3. Slower speeds, quick acceleration
The traction at hand while dealing with dirt is a lot less as compared with tar. Naturally then, the speeds that you carry on dirt are also less. If you are used to riding on the street or on a racetrack, as a motocross beginner, the first thing you need to know is that your overall speeds would be much less on dirt; so don’t try to match your track speeds on dirt. You will, however, accelerate hard in short bursts a lot more than on the street or on a racetrack. You also have to be more thoughtful with you throttle inputs. Dirt tracks have a lot more inconsistency than paved street or racetrack, and they call for a lot more caution owing to this very fact. Much slower speeds on dirt feel a lot faster owing to these factors and the earlier you realize it, the better for you.
4. Use of brakes
For the street, you’d almost always want to apply the front brakes first, and with a lot of force. With motocross riding, the rear brake plays a lot more important role. While it’s still okay to apply front brakes in a straight line on a dirt bike, while taking a turn, the rear brake acts as a secondary steering. Applying the rear brake and sliding the rear outwards makes the bike turn tighter. This technique is used extensively by motocross riders to carry a lot more speed into a corner and record faster lap times.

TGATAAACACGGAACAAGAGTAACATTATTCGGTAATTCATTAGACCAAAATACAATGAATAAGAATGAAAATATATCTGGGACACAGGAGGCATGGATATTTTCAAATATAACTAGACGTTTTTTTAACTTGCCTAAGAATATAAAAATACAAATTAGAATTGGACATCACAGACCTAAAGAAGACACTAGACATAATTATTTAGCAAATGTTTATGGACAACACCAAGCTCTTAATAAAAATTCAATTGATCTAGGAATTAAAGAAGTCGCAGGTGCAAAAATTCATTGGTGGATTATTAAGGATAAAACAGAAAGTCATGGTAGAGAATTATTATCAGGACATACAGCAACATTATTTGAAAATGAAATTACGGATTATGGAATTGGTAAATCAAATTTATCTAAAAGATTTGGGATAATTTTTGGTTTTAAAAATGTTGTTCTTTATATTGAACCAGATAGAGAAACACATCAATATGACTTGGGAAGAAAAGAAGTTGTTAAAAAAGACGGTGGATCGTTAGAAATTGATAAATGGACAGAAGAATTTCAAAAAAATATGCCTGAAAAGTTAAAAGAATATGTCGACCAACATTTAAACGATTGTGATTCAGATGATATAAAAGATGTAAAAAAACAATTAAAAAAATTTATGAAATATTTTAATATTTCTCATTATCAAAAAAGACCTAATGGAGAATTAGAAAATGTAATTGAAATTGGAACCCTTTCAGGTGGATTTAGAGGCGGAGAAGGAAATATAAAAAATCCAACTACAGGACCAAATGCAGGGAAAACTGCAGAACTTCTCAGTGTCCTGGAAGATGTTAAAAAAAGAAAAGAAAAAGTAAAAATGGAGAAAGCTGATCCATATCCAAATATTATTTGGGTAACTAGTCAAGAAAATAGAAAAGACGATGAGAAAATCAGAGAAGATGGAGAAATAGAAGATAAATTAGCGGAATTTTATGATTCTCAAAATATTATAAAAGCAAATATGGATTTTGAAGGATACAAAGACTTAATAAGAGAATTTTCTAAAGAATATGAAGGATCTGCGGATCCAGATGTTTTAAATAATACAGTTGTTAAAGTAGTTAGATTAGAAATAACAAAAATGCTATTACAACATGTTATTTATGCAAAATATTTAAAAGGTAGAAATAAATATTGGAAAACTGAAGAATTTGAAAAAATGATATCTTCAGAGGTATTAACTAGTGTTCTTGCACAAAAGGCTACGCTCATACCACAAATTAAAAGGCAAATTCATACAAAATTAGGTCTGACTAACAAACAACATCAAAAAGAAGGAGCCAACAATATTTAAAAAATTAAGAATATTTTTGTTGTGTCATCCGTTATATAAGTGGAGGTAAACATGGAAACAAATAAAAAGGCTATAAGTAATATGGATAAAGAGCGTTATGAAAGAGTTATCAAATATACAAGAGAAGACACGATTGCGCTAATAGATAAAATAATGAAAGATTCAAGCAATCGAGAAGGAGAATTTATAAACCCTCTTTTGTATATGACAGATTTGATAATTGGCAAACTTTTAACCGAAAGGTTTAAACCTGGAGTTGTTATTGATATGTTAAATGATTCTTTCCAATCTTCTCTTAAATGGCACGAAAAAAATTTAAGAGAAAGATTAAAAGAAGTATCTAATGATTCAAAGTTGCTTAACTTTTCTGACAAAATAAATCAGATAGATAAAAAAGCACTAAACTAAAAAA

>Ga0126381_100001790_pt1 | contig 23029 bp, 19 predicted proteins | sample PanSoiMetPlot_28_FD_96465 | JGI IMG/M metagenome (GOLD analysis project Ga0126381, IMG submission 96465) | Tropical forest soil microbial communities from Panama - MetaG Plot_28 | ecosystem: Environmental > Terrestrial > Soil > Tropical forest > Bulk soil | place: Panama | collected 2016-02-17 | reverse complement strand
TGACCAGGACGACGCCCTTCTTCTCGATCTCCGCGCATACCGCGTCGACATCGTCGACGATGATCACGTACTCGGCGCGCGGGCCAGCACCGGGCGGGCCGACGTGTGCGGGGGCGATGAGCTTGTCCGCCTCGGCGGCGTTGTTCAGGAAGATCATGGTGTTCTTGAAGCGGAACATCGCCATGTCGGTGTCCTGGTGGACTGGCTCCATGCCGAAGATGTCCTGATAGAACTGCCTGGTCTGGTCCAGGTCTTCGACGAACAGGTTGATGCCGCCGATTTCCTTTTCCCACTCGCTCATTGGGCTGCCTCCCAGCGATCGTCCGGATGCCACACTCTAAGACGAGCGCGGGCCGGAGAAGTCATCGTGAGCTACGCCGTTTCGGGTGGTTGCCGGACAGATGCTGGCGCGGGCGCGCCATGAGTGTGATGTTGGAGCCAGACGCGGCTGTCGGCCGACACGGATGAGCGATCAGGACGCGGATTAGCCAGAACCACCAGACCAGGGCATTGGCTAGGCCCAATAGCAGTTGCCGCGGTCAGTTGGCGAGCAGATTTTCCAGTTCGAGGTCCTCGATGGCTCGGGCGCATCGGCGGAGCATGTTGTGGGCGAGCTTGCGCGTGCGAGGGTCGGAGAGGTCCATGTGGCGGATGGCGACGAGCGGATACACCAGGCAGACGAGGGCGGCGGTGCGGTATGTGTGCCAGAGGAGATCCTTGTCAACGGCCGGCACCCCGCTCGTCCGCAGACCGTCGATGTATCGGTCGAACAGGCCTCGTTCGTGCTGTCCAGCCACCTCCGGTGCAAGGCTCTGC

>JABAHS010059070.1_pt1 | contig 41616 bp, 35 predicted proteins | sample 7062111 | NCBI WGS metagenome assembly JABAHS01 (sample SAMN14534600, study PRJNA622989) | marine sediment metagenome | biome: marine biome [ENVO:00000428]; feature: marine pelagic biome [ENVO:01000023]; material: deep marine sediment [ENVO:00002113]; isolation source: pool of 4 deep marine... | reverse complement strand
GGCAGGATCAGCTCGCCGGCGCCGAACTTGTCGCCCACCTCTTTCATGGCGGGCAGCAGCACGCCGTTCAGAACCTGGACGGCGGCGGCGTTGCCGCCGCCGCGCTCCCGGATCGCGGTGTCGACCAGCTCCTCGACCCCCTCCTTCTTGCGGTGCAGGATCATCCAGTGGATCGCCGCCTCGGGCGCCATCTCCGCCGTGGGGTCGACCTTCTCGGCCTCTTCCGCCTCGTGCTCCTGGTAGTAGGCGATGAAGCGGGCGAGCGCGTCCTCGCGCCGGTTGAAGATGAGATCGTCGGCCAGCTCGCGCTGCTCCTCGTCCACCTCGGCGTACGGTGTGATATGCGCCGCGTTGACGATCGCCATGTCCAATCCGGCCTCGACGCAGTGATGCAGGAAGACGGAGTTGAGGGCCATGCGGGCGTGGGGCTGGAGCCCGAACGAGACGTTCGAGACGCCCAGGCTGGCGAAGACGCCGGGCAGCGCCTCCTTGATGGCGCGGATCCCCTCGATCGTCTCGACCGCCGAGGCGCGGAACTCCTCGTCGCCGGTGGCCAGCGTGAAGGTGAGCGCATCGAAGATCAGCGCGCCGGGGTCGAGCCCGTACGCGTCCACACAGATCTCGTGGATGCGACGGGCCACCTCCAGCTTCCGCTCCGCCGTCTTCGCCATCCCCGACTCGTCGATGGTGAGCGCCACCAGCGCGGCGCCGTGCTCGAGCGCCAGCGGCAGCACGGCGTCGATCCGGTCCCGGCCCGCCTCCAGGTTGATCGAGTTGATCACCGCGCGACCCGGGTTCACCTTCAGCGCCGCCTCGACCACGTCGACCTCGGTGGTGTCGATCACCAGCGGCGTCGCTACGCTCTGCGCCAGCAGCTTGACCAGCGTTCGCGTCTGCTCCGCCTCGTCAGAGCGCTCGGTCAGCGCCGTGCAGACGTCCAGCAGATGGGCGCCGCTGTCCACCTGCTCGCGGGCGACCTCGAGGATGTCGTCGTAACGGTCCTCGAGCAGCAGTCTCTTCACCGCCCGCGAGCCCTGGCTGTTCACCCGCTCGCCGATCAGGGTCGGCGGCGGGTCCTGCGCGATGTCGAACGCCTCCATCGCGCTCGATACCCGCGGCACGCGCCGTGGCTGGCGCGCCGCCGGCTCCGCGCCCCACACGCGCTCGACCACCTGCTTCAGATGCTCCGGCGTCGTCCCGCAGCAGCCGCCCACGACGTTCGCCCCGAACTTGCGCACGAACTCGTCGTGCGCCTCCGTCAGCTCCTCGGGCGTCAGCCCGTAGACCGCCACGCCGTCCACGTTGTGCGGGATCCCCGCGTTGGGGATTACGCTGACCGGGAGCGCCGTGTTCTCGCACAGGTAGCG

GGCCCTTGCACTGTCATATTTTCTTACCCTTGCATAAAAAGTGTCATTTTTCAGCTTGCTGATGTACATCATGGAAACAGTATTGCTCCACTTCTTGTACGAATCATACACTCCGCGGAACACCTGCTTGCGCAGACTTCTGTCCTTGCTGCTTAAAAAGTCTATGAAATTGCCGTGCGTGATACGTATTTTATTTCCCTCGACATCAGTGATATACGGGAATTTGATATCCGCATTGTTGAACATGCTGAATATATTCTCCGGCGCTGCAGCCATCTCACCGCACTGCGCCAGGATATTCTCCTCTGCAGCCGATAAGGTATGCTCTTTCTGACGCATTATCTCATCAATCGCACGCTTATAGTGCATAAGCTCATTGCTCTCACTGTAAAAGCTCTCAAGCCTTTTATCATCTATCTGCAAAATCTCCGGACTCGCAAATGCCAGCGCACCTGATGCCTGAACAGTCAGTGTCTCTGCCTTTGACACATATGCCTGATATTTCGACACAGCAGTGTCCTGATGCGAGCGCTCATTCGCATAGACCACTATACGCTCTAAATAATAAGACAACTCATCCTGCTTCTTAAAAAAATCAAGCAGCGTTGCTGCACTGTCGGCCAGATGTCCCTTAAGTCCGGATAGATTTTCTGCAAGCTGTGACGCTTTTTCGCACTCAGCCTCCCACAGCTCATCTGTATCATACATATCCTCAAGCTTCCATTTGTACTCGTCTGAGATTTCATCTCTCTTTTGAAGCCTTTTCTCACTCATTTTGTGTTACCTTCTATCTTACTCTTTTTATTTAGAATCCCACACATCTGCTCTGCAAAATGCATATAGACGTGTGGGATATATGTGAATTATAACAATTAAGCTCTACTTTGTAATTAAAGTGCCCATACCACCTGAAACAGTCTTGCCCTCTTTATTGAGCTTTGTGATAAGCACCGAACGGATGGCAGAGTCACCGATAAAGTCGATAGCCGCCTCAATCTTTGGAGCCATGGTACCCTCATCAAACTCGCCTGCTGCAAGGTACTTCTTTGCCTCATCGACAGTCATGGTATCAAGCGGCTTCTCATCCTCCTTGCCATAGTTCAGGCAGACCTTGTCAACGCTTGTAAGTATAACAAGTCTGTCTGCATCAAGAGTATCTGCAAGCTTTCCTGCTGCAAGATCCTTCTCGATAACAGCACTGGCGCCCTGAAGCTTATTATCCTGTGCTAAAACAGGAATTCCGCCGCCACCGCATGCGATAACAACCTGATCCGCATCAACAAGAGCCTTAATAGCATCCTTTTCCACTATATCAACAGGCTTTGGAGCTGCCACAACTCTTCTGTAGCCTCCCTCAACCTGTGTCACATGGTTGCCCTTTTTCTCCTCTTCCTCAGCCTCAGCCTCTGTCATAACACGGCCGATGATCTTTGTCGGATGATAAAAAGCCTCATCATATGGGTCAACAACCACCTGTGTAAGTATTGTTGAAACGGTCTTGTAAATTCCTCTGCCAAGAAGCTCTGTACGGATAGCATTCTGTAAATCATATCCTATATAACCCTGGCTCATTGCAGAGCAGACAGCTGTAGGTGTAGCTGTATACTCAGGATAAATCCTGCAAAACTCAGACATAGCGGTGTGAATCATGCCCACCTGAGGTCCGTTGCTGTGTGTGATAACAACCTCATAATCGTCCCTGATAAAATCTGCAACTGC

5. Weight distribution while turning
As a corner approaches, you’d see motocross riders leaning forward towards the tank. They want the front tyre to have grip, and they want to slide the rear tyre to turn in harder. This is a technique which is quite contrary to street riding. So a Motocross rider rides the peg, moves his weight towards the tank and applies the rear brake to induce a slide while turning the front handlebars often in an opposing lock so as to induce a controlled slide through a corner.
6. Riding the pegs
Unlike street riding, where the rider keeps sitting on the seat or slides across it, dirt riding requires the rider to stand up and ride the pegs for a large amount of time. Using leg joints as suspension to deal with the rough surface underneath works well for balance and control for the rider. Riding the pegs and standing up as the bike goes airborne is also the correct technique to absorb the forces as the bike eventually lands on the surface. In addition, taking corners also involves the rider being upright, almost standing on the pegs.
7. Use of clutch